Crackdown on Fraudulent Food Labels Urged
CSPI Exposes Some of the Most Misleading Ingredient Claims
Health-conscious consumers are being misled by many food labels that exaggerate the presence of healthful ingredients, according to the nonprofit Center for Science in the Public Interest (CSPI). The nutrition and food-safety watchdog group says that the Food and Drug Administration (FDA) doesn't have the resources or the will to stop deceptive labeling and typically does nothing even when flagrantly fraudulent labels are brought to its attention. Today CSPI, a state attorney general, and a ranking appropriator in Congress are all saying that needs to change.
For years, CSPI has filed complaints with the FDA about egregiously mislabeled foods -- for example, "blueberry" waffles with no blueberries or "strawberry" yogurt for kids with no strawberries. The FDA's inaction on such products has been taken by food manufacturers as a signal to make even more deceptive claims, said CSPI.
"Food manufacturers are shamelessly tricking consumers who are trying to eat more fruits, vegetables, and whole grains," said CSPI director of legal affairs Bruce Silverglade. "Too many processed foods contain only token amounts of the healthful ingredients highlighted on labels and are typically loaded with fats, refined sugars, refined flour, and salt, in various combinations."
At a news conference in Washington with Representative Rosa DeLauro (D-CT) and Connecticut Attorney General Richard Blumenthal, Silverglade said that the FDA should immediately stop misleading food labels, including those for:
* Gerber Graduates for Toddlers Fruit Juice Snacks -- the package is decorated with pictures of oranges, cherries, and strawberries, but the leading ingredients are corn syrup and sugar. "You can guess why Gerber doesn't call these things Corn Syrup Snacks-no parent would buy them," says Silverglade. "This is candy, not fruit juice."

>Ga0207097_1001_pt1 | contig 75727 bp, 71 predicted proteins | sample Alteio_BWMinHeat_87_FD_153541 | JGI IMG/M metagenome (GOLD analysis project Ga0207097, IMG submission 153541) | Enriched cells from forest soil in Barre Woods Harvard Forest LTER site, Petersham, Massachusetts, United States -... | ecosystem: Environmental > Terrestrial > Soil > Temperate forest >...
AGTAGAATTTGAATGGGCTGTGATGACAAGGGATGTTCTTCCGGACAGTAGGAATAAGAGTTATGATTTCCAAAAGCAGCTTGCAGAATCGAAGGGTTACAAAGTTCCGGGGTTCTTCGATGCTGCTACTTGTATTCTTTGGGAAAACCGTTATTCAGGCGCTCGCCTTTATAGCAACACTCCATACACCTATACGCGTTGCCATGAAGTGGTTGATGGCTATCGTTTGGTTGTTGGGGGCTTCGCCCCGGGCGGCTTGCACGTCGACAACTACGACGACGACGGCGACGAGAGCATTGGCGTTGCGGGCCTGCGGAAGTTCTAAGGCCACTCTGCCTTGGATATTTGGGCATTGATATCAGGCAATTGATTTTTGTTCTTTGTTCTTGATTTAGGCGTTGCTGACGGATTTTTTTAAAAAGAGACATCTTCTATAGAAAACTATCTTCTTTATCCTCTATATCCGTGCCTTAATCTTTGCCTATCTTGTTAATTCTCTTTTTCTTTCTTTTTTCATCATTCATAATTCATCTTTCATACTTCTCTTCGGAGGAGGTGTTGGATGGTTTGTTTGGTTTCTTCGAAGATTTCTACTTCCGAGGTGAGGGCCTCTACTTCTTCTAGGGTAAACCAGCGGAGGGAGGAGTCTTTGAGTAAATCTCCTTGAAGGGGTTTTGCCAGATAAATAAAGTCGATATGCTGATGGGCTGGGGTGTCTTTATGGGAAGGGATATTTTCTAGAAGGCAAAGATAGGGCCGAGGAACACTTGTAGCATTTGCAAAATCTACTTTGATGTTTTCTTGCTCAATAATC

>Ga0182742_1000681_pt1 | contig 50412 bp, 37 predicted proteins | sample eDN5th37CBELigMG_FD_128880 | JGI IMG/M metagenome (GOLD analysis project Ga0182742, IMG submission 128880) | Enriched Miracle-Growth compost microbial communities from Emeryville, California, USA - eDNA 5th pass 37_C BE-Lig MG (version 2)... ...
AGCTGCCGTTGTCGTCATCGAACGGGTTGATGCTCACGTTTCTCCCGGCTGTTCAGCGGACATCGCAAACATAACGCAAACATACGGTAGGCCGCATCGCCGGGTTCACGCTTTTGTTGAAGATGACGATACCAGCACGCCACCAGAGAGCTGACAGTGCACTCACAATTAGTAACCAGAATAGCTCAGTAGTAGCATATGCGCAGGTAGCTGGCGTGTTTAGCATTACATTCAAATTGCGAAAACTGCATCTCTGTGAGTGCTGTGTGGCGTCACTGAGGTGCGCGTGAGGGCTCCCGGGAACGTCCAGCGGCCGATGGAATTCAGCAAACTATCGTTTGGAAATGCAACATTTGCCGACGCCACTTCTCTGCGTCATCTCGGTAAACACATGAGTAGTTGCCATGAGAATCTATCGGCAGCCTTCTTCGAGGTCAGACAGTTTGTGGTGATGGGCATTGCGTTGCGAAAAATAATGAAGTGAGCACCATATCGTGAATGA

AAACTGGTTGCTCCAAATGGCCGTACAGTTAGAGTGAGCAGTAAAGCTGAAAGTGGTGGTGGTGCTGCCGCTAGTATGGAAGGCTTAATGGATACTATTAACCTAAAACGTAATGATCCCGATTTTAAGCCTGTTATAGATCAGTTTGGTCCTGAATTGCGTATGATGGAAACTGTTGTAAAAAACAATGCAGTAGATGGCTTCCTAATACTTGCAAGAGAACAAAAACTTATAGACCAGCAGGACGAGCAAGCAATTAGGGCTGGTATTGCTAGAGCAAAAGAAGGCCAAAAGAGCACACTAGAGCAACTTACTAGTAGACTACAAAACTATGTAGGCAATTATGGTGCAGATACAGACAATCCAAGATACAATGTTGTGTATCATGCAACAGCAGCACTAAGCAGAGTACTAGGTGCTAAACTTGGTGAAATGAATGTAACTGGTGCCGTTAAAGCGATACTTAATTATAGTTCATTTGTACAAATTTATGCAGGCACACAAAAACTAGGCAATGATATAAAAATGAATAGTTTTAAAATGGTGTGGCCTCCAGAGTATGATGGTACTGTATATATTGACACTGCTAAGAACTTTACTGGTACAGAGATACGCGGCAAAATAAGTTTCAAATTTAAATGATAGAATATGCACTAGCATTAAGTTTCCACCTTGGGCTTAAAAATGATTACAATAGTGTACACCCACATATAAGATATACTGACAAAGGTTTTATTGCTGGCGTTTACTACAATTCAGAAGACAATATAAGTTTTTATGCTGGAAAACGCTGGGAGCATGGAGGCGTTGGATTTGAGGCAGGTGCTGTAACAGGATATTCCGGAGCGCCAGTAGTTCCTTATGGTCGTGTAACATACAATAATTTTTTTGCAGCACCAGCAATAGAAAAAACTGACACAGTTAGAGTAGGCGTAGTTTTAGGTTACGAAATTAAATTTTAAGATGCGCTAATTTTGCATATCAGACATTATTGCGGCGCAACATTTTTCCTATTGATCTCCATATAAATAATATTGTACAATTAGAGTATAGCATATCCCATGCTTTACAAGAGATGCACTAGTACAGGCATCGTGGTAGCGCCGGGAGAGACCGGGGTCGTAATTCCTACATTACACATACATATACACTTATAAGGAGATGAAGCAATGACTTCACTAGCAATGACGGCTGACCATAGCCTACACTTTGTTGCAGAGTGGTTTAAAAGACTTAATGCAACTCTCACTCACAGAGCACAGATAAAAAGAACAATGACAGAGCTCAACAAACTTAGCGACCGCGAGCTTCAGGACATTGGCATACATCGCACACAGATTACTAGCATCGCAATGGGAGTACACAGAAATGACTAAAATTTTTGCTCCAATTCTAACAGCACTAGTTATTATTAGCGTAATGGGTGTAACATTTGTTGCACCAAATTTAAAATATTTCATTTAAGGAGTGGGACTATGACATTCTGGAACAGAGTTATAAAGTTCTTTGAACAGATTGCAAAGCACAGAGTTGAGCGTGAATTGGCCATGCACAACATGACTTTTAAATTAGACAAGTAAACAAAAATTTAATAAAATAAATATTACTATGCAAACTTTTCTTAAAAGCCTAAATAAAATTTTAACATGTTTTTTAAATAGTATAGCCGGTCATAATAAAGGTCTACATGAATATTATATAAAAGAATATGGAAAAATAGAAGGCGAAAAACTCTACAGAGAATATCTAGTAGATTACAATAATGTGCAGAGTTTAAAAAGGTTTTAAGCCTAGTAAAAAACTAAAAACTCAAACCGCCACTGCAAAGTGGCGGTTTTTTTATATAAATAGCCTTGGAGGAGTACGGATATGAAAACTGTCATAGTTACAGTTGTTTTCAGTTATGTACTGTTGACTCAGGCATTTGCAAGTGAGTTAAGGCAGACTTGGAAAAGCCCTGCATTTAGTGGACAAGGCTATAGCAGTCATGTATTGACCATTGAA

* Betty Crocker Super Moist Carrot Cake Mix -- the box depicts what appear to be pieces of carrot, but the only carrot ingredient is "carrot powder," which is the 19th ingredient listed, behind artificial color, salt, and dicalcium phosphate.
* Smucker's Simply 100% Fruit -- the strawberry version of this "100% fruit" spread contains 30 percent strawberries; the blueberry version contains only 43 percent blueberries. Both have more fruit syrup than fruit-syrup that comes not from berries but from less-expensive apple, pineapple, or pear juice concentrate.
* Kellogg's Eggo Nutri-Grain Pancakes -- the label boasts that these pancakes are "Made with Whole Wheat and Whole Grain," but the pancakes are made primarily with white flour and have more high-fructose corn syrup than whole wheat or other whole grain. CSPI says that foods labeled "whole grain" should have whole grain flour as their flour constituent, as is the requirement for whole wheat bread.
* General Mills' Yoplait Light Fat Free Yogurt -- the label claims to burn more fat and help dieters lose weight if they consume three servings of milk, cheese, or yogurt daily. However, the U.S. government's Dietary Guidelines Advisory Committee has called the evidence on dairy products and weight loss inconclusive.